Overview

Hack/Slash: Trailers

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Hack/Slash: Trailers

Credits

  • Words: Tim Seeley
  • Art: Skottie Young, Sean, Dove, Tim Seeley, et al.
  • Inks: N/A
  • Colors: Josh Blaylock, Katie DeSousa, Blond, et al.
  • Story Title: Various
  • Publisher: Devil's Due Publishing
  • Price: $3.25
  • Release Date: Mar 1, 2006

Witness the previews of a half dozen films that will never be as Cassie Hack and Vlad go to the movies!

My friends love movie trailers. They often joke about some day creating a film reel made of nothing but trailers. For this reason, I imagine they’d get a kick out the latest offering from the Hack/Slash series. In this ingenious one-shot, writer Tim Seeley playfully skewers the film industry by presenting trailers for a variety of imaginary Hack/Slash films.

The first of these, Blood and Nuts, is illustrated by Skottie Young in his loose, cartoony style and concerns the escape into our reality by a deranged cartoon chipmunk. Said chipmunk proceeds to violently murder his creator, Mr. Young. This segment is worth it for the novelty of an artist depicting himself gruesomely impaled by drawing utensils alone. Seeley and Young also work in a dig at the comics fanboy resistance to non-realistic art styles and derive some cathartic revenge for cartoonists everywhere.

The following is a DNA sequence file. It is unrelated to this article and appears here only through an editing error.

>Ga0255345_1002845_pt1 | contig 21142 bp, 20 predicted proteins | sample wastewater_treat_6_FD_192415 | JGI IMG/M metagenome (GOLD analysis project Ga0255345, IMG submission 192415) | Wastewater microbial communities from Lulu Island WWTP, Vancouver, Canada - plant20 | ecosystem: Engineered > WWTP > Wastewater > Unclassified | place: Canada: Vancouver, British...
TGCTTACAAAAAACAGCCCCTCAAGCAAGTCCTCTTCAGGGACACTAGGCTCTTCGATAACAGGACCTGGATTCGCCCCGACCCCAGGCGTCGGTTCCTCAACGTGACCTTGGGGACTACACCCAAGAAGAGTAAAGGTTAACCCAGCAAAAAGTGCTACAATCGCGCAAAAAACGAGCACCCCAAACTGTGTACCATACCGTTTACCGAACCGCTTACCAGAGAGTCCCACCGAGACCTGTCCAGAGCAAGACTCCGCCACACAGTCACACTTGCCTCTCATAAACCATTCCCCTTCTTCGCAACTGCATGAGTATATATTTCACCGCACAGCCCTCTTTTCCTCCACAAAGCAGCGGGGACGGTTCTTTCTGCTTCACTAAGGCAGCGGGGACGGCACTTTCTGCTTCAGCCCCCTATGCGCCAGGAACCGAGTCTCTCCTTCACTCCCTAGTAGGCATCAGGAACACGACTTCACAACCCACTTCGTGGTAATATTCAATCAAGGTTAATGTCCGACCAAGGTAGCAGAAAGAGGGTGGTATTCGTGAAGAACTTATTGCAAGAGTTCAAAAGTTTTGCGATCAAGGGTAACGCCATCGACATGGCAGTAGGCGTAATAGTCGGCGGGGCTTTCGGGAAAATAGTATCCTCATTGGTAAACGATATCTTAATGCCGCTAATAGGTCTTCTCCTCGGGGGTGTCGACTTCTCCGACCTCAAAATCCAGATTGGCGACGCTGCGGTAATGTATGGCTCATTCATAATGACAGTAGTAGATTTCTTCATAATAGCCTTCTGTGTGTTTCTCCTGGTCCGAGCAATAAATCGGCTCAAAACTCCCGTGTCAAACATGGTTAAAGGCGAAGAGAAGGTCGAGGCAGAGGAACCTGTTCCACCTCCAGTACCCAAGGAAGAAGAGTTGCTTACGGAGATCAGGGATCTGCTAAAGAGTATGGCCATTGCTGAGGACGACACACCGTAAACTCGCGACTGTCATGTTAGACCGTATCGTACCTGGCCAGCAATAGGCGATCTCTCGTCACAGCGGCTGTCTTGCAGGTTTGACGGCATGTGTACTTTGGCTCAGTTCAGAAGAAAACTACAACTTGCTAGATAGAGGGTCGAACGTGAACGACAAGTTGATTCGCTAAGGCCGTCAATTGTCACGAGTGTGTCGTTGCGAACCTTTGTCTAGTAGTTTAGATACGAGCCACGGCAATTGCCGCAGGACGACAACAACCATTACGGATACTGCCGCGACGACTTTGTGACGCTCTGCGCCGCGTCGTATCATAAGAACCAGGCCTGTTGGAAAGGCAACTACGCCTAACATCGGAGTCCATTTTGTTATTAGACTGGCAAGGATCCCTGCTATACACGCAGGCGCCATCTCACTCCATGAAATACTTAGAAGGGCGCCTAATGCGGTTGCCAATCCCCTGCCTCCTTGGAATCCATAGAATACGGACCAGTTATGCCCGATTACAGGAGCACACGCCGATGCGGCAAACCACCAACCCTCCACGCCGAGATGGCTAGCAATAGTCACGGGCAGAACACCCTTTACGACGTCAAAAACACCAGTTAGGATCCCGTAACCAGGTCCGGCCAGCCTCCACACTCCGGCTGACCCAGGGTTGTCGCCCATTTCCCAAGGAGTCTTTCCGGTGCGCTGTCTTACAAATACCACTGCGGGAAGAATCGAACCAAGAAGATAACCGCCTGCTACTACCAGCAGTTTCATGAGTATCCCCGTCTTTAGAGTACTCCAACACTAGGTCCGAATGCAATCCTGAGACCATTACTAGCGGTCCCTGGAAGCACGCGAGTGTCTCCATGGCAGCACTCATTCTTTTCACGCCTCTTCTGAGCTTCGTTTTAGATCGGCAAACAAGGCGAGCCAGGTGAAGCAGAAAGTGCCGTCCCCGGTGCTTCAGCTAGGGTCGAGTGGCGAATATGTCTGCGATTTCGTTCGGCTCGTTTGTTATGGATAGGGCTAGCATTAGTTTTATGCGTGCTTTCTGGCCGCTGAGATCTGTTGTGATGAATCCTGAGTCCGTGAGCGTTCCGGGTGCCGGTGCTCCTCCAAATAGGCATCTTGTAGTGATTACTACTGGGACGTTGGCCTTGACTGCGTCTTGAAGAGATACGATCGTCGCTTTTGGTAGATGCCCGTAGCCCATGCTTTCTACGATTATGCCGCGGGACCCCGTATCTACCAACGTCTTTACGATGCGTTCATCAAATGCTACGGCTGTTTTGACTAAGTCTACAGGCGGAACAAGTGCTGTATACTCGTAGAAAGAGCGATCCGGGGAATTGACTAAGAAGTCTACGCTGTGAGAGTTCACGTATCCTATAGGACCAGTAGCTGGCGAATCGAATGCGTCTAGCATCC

Renegade Knife: Itai!, illustrated by Sean Dove, takes aim at Asian action movies, pitting Cassie and Vlad against Japanese assassins. Drawing from anime stereotypes, this segment has plenty of speed lines, schoolgirls, and gratuitous upskirt shots (Cassie’s dress just doesn’t seem to stay down no matter what angle she’s at). While not the strongest of the trailers, Itai! does prompt a few laughs.

Seeley takes on double duty for Tub Club, both writing and drawing this particular story. Investigating a series of murders, Cassie must infiltrate an all-girl reform school—one where hot tub parties and lesbian love affairs inevitably ensue. The satire of Hollywood (and comics) pandering to horny males is biting and Seeley’s art looks as slick and polished as ever.

Orbituary, drawn by Mike Norton, takes a jab at the ludicrous tendency of horror movie franchises to eventually send their characters into space. Norton’s largely realistic art is solidly rendered and his characters very expressive. He treats us to plenty of dramatic angles, zombie space station crews, and globules of blood floating in zero gravity.

Stefano Casselli’s Dead Celebrities mocks the vapid world of film stars on the interview circuit and our culture’s obsession with fame. Casselli contributes some of the more grotesque images of the issue and all I can say is if you ever desired to see Jay Leno’s head explode, look no further.

Finally, Josh Medors (like a desperate studio exec greenlighting an improbable sequel) gives us Once Bitten, wherein Cassie sets her sights on the slasher of the animal kingdom, a hungry great white shark. Cue predictable Jaws jokes.

Hack/Slash: Trailers is a bit of a mixed bag and some of the results are somewhat forgettable. But for anyone who loves the promise and potential of a well-crafted movie trailer, this comic is bound to have a fun, off-the-wall appeal.

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